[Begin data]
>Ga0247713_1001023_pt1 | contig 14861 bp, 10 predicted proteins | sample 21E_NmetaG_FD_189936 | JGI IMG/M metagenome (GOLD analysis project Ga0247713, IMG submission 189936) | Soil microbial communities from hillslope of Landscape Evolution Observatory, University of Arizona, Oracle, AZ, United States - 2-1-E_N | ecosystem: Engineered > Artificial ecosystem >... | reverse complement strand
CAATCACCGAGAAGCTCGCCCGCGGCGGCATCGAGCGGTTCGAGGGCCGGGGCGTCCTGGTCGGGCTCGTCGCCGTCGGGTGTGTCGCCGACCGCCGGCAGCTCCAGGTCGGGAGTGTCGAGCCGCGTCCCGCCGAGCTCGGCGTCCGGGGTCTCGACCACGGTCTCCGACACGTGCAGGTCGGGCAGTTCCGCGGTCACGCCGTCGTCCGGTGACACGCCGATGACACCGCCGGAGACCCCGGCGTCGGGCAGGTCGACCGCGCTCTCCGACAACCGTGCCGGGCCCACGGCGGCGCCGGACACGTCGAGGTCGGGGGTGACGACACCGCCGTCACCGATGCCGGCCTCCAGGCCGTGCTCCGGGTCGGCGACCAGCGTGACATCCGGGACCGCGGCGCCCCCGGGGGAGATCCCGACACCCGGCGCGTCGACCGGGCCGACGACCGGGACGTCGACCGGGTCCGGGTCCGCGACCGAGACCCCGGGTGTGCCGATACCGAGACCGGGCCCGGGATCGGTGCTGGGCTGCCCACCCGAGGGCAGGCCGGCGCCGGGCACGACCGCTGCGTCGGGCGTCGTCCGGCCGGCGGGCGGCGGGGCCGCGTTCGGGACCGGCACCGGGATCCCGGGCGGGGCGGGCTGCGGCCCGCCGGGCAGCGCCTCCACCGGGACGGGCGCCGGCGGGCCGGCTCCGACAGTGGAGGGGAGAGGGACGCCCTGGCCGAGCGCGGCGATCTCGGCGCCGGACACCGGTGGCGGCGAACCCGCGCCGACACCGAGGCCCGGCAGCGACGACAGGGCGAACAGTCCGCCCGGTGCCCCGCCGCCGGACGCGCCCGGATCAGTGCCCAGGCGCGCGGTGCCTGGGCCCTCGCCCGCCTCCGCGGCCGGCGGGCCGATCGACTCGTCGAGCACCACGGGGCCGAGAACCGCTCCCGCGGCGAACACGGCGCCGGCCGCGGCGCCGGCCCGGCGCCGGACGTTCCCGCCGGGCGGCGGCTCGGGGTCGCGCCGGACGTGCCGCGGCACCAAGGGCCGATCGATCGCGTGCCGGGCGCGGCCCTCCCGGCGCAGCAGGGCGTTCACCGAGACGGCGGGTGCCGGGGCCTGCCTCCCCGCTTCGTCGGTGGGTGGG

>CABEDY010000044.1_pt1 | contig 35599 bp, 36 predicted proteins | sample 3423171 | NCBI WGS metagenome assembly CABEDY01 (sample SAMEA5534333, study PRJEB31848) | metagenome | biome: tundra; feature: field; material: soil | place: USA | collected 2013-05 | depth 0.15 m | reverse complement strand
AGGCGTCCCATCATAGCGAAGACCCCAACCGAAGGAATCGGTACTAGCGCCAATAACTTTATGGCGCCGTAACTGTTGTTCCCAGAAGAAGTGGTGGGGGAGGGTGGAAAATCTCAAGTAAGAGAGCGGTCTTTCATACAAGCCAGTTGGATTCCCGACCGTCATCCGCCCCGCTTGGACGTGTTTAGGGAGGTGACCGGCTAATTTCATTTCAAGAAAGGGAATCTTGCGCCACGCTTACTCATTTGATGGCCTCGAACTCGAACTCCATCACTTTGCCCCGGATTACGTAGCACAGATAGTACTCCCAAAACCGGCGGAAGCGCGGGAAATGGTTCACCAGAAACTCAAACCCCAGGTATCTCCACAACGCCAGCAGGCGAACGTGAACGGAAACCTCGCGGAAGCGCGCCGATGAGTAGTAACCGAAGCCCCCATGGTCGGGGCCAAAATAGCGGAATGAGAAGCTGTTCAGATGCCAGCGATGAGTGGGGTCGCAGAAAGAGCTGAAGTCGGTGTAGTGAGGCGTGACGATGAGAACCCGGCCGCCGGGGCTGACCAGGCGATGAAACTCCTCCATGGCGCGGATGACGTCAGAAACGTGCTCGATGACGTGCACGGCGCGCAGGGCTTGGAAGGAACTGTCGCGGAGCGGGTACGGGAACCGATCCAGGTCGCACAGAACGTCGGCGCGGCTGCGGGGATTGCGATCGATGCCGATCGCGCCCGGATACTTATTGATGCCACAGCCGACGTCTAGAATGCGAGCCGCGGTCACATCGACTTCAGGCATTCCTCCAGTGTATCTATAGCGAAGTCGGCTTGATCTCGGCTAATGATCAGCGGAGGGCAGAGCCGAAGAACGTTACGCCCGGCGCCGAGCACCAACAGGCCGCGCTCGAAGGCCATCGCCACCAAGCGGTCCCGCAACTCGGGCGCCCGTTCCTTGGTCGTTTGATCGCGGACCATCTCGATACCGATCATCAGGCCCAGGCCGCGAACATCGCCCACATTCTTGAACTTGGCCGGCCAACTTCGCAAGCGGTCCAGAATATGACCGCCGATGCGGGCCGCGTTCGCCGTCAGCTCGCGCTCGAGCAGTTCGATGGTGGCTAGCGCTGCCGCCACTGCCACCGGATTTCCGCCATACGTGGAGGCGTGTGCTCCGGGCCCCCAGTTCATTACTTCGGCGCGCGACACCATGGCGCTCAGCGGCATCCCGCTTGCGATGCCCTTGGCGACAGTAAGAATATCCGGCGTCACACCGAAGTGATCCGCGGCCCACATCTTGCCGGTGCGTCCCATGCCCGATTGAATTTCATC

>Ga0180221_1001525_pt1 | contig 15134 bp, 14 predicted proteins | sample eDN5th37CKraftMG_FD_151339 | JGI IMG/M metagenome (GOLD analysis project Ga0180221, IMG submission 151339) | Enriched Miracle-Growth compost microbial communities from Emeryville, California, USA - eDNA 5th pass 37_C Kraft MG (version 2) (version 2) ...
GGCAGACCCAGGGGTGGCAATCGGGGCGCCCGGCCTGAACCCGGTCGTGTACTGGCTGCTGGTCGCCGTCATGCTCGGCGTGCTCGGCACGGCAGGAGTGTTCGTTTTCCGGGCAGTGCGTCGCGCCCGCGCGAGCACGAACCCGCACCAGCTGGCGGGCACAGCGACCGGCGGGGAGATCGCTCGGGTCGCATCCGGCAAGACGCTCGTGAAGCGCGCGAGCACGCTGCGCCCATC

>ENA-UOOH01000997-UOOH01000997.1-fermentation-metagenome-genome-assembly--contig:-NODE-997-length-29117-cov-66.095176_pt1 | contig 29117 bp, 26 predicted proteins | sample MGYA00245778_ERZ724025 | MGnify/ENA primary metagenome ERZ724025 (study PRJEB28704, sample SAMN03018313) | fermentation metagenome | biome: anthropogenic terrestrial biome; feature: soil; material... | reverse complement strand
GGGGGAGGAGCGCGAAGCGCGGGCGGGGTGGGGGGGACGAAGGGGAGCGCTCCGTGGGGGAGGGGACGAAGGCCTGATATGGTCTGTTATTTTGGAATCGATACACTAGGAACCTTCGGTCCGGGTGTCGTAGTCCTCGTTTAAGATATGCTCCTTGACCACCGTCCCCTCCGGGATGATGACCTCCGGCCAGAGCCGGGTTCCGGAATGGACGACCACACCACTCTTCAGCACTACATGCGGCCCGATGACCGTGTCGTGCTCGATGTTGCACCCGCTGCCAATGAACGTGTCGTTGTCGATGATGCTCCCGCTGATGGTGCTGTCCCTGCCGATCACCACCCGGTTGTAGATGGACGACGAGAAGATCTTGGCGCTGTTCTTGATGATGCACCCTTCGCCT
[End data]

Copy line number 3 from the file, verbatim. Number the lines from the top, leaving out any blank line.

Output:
>CABEDY010000044.1_pt1 | contig 35599 bp, 36 predicted proteins | sample 3423171 | NCBI WGS metagenome assembly CABEDY01 (sample SAMEA5534333, study PRJEB31848) | metagenome | biome: tundra; feature: field; material: soil | place: USA | collected 2013-05 | depth 0.15 m | reverse complement strand